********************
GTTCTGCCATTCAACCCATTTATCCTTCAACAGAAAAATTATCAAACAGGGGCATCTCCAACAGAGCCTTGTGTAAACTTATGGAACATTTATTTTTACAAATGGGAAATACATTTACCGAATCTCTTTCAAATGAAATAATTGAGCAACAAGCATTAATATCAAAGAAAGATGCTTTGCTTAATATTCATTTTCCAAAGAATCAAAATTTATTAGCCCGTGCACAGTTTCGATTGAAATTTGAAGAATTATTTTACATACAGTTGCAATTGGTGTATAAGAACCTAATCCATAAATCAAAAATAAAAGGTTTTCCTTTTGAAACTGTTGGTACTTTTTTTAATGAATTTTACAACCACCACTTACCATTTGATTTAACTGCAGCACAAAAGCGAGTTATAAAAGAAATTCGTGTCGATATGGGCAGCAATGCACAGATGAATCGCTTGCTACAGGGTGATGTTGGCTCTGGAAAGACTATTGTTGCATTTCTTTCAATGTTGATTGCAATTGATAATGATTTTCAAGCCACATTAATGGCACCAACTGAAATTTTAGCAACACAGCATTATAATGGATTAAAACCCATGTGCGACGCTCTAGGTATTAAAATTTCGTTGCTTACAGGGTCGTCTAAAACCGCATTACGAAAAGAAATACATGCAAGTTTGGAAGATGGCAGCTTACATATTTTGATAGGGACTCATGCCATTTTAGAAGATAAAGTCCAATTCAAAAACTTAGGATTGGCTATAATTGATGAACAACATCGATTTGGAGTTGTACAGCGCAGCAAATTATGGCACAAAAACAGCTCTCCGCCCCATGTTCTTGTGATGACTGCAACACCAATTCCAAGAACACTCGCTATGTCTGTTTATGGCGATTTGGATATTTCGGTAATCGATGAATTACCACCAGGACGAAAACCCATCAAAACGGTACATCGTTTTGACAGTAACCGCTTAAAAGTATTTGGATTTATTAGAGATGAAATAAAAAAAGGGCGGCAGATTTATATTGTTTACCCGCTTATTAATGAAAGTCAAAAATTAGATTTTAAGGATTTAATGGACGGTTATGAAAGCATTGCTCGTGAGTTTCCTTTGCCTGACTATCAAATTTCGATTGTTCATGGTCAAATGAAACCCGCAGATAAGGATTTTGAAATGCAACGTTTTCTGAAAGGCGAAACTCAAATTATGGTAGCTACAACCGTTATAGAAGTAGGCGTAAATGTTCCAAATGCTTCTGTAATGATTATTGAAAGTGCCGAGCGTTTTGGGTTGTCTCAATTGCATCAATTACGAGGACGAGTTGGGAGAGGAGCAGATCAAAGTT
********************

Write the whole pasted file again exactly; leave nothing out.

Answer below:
GTTCTGCCATTCAACCCATTTATCCTTCAACAGAAAAATTATCAAACAGGGGCATCTCCAACAGAGCCTTGTGTAAACTTATGGAACATTTATTTTTACAAATGGGAAATACATTTACCGAATCTCTTTCAAATGAAATAATTGAGCAACAAGCATTAATATCAAAGAAAGATGCTTTGCTTAATATTCATTTTCCAAAGAATCAAAATTTATTAGCCCGTGCACAGTTTCGATTGAAATTTGAAGAATTATTTTACATACAGTTGCAATTGGTGTATAAGAACCTAATCCATAAATCAAAAATAAAAGGTTTTCCTTTTGAAACTGTTGGTACTTTTTTTAATGAATTTTACAACCACCACTTACCATTTGATTTAACTGCAGCACAAAAGCGAGTTATAAAAGAAATTCGTGTCGATATGGGCAGCAATGCACAGATGAATCGCTTGCTACAGGGTGATGTTGGCTCTGGAAAGACTATTGTTGCATTTCTTTCAATGTTGATTGCAATTGATAATGATTTTCAAGCCACATTAATGGCACCAACTGAAATTTTAGCAACACAGCATTATAATGGATTAAAACCCATGTGCGACGCTCTAGGTATTAAAATTTCGTTGCTTACAGGGTCGTCTAAAACCGCATTACGAAAAGAAATACATGCAAGTTTGGAAGATGGCAGCTTACATATTTTGATAGGGACTCATGCCATTTTAGAAGATAAAGTCCAATTCAAAAACTTAGGATTGGCTATAATTGATGAACAACATCGATTTGGAGTTGTACAGCGCAGCAAATTATGGCACAAAAACAGCTCTCCGCCCCATGTTCTTGTGATGACTGCAACACCAATTCCAAGAACACTCGCTATGTCTGTTTATGGCGATTTGGATATTTCGGTAATCGATGAATTACCACCAGGACGAAAACCCATCAAAACGGTACATCGTTTTGACAGTAACCGCTTAAAAGTATTTGGATTTATTAGAGATGAAATAAAAAAAGGGCGGCAGATTTATATTGTTTACCCGCTTATTAATGAAAGTCAAAAATTAGATTTTAAGGATTTAATGGACGGTTATGAAAGCATTGCTCGTGAGTTTCCTTTGCCTGACTATCAAATTTCGATTGTTCATGGTCAAATGAAACCCGCAGATAAGGATTTTGAAATGCAACGTTTTCTGAAAGGCGAAACTCAAATTATGGTAGCTACAACCGTTATAGAAGTAGGCGTAAATGTTCCAAATGCTTCTGTAATGATTATTGAAAGTGCCGAGCGTTTTGGGTTGTCTCAATTGCATCAATTACGAGGACGAGTTGGGAGAGGAGCAGATCAAAGTT